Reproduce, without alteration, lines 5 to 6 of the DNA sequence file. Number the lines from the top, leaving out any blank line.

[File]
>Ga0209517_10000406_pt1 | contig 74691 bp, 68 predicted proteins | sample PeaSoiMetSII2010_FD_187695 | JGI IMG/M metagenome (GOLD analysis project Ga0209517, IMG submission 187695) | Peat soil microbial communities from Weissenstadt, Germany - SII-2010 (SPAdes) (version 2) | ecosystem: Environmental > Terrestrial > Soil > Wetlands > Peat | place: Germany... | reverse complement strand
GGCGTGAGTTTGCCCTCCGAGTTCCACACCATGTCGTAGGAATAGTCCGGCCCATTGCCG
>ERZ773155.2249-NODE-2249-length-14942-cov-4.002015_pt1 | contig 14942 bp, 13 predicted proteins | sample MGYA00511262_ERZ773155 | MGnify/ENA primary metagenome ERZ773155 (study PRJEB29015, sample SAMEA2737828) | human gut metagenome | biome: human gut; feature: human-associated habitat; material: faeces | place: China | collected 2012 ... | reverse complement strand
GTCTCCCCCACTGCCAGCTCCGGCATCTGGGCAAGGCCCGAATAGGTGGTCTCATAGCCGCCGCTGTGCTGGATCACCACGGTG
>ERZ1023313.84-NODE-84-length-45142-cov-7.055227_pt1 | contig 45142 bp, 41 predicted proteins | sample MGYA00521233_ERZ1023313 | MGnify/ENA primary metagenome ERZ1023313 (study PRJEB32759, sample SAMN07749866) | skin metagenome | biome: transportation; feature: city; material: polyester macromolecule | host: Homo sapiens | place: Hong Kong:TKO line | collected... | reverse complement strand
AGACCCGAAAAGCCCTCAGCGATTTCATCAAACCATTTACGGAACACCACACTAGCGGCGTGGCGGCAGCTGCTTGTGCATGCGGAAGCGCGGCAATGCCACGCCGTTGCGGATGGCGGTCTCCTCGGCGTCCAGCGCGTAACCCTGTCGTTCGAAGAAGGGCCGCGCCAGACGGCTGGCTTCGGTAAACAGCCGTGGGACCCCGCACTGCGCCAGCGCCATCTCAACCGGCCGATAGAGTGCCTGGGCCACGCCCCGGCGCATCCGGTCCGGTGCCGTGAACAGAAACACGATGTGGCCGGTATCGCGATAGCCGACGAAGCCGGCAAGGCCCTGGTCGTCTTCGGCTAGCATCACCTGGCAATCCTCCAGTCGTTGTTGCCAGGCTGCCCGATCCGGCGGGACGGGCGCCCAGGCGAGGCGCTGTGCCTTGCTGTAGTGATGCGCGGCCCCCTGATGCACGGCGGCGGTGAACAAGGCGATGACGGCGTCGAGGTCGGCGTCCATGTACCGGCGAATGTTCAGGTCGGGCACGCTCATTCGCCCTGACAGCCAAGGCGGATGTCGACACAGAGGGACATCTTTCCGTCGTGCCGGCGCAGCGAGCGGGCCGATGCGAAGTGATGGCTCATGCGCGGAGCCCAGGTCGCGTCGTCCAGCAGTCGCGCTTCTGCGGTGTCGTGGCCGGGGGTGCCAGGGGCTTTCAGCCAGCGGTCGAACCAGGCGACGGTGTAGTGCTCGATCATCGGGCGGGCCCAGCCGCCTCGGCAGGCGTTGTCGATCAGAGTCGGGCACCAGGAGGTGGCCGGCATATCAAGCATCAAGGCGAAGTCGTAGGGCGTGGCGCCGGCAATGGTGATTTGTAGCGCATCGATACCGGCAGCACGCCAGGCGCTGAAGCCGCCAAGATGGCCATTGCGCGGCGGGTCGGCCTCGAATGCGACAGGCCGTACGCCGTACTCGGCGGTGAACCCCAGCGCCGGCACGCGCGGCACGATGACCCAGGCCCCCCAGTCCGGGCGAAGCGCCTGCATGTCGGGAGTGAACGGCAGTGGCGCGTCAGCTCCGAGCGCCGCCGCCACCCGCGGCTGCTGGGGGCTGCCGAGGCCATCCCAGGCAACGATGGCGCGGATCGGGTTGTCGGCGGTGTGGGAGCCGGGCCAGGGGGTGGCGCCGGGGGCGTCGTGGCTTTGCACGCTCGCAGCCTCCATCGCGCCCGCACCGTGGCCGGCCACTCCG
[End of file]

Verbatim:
>ERZ1023313.84-NODE-84-length-45142-cov-7.055227_pt1 | contig 45142 bp, 41 predicted proteins | sample MGYA00521233_ERZ1023313 | MGnify/ENA primary metagenome ERZ1023313 (study PRJEB32759, sample SAMN07749866) | skin metagenome | biome: transportation; feature: city; material: polyester macromolecule | host: Homo sapiens | place: Hong Kong:TKO line | collected... | reverse complement strand
AGACCCGAAAAGCCCTCAGCGATTTCATCAAACCATTTACGGAACACCACACTAGCGGCGTGGCGGCAGCTGCTTGTGCATGCGGAAGCGCGGCAATGCCACGCCGTTGCGGATGGCGGTCTCCTCGGCGTCCAGCGCGTAACCCTGTCGTTCGAAGAAGGGCCGCGCCAGACGGCTGGCTTCGGTAAACAGCCGTGGGACCCCGCACTGCGCCAGCGCCATCTCAACCGGCCGATAGAGTGCCTGGGCCACGCCCCGGCGCATCCGGTCCGGTGCCGTGAACAGAAACACGATGTGGCCGGTATCGCGATAGCCGACGAAGCCGGCAAGGCCCTGGTCGTCTTCGGCTAGCATCACCTGGCAATCCTCCAGTCGTTGTTGCCAGGCTGCCCGATCCGGCGGGACGGGCGCCCAGGCGAGGCGCTGTGCCTTGCTGTAGTGATGCGCGGCCCCCTGATGCACGGCGGCGGTGAACAAGGCGATGACGGCGTCGAGGTCGGCGTCCATGTACCGGCGAATGTTCAGGTCGGGCACGCTCATTCGCCCTGACAGCCAAGGCGGATGTCGACACAGAGGGACATCTTTCCGTCGTGCCGGCGCAGCGAGCGGGCCGATGCGAAGTGATGGCTCATGCGCGGAGCCCAGGTCGCGTCGTCCAGCAGTCGCGCTTCTGCGGTGTCGTGGCCGGGGGTGCCAGGGGCTTTCAGCCAGCGGTCGAACCAGGCGACGGTGTAGTGCTCGATCATCGGGCGGGCCCAGCCGCCTCGGCAGGCGTTGTCGATCAGAGTCGGGCACCAGGAGGTGGCCGGCATATCAAGCATCAAGGCGAAGTCGTAGGGCGTGGCGCCGGCAATGGTGATTTGTAGCGCATCGATACCGGCAGCACGCCAGGCGCTGAAGCCGCCAAGATGGCCATTGCGCGGCGGGTCGGCCTCGAATGCGACAGGCCGTACGCCGTACTCGGCGGTGAACCCCAGCGCCGGCACGCGCGGCACGATGACCCAGGCCCCCCAGTCCGGGCGAAGCGCCTGCATGTCGGGAGTGAACGGCAGTGGCGCGTCAGCTCCGAGCGCCGCCGCCACCCGCGGCTGCTGGGGGCTGCCGAGGCCATCCCAGGCAACGATGGCGCGGATCGGGTTGTCGGCGGTGTGGGAGCCGGGCCAGGGGGTGGCGCCGGGGGCGTCGTGGCTTTGCACGCTCGCAGCCTCCATCGCGCCCGCACCGTGGCCGGCCACTCCG